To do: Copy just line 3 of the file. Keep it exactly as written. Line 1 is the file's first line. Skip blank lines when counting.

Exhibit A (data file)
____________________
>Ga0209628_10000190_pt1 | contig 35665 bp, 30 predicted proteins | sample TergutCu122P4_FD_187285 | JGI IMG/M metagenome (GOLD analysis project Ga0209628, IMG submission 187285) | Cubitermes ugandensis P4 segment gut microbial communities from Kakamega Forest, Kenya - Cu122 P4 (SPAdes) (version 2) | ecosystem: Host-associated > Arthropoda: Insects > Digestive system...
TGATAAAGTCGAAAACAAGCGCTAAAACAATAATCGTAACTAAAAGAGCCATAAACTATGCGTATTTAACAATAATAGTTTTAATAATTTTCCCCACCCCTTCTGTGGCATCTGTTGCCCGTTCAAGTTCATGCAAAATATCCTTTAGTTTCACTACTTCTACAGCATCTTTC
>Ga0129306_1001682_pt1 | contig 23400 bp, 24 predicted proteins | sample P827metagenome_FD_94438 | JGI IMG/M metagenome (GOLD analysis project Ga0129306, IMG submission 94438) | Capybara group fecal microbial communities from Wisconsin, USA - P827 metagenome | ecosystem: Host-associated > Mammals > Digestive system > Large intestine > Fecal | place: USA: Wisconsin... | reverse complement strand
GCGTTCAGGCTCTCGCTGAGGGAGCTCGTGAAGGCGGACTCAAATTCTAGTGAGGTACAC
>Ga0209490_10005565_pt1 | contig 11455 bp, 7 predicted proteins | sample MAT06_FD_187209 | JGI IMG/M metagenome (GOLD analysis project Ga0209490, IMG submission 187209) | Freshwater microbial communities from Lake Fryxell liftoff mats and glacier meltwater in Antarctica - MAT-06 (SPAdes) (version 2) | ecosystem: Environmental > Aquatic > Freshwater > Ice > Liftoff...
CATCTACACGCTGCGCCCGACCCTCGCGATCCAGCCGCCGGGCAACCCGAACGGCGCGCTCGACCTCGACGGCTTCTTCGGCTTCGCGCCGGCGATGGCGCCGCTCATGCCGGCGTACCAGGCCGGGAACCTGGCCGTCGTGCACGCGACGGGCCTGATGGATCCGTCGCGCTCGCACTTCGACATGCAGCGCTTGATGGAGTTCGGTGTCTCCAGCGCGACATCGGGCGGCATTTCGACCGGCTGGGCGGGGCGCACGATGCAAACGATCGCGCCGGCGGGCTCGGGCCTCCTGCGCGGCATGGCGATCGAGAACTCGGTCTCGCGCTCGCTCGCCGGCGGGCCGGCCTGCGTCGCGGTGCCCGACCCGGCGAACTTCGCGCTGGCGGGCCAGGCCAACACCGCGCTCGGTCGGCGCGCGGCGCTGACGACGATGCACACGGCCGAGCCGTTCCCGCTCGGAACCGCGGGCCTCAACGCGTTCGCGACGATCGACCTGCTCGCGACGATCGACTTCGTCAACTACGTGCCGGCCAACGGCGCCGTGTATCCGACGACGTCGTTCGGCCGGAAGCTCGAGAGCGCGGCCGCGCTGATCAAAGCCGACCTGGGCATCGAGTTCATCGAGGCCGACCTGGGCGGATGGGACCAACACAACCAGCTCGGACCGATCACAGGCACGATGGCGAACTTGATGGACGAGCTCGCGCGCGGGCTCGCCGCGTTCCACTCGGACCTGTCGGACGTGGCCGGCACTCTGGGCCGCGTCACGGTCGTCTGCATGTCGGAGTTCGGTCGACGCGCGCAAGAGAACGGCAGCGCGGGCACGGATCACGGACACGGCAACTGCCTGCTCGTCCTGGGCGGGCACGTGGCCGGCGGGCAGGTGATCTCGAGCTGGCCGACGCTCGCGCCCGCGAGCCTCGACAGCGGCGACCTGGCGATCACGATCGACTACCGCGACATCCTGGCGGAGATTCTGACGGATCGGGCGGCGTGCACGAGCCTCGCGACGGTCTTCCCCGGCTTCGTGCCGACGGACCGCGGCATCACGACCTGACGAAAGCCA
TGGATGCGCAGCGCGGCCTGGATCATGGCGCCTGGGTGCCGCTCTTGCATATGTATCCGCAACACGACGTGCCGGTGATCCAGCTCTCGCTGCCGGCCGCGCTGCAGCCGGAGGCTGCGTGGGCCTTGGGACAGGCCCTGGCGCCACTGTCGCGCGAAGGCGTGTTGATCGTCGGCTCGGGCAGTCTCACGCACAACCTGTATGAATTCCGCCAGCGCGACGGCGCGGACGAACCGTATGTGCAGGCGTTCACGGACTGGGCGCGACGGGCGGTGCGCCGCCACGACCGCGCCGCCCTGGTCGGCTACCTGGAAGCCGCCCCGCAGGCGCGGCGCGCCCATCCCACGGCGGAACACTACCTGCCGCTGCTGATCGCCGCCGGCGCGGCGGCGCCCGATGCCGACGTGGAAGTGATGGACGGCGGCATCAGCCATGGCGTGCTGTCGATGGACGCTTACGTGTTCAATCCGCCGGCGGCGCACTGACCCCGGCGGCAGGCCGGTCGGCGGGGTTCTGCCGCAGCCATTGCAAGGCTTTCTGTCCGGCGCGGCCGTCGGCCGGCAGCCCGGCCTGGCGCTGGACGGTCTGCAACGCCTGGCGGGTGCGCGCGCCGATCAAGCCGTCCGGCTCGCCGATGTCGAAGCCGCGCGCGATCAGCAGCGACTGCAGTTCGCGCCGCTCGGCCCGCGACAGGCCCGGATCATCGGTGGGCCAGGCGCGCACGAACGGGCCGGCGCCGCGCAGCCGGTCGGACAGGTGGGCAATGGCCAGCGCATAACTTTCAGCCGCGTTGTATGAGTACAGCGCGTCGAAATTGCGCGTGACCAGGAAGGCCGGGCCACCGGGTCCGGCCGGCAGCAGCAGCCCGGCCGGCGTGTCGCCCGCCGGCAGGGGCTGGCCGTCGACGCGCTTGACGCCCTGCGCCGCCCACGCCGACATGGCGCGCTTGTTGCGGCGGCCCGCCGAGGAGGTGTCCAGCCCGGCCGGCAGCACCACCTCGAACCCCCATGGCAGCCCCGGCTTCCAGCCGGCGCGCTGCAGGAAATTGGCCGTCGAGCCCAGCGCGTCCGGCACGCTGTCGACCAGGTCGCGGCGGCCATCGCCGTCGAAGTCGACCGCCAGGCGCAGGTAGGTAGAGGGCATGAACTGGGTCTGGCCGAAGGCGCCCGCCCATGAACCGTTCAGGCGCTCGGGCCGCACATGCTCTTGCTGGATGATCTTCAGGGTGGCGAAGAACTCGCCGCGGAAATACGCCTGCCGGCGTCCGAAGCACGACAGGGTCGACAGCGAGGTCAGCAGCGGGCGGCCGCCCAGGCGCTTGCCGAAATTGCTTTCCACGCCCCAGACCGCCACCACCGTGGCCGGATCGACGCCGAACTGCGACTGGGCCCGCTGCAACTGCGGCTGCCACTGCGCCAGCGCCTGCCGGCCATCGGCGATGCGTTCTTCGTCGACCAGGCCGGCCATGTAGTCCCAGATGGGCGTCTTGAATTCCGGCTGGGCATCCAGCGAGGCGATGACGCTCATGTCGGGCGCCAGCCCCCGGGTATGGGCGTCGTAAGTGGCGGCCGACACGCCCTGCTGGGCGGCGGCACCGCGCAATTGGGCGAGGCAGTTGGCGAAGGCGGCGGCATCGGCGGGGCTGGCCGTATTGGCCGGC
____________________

>Ga0129306_1001682_pt1 | contig 23400 bp, 24 predicted proteins | sample P827metagenome_FD_94438 | JGI IMG/M metagenome (GOLD analysis project Ga0129306, IMG submission 94438) | Capybara group fecal microbial communities from Wisconsin, USA - P827 metagenome | ecosystem: Host-associated > Mammals > Digestive system > Large intestine > Fecal | place: USA: Wisconsin... | reverse complement strand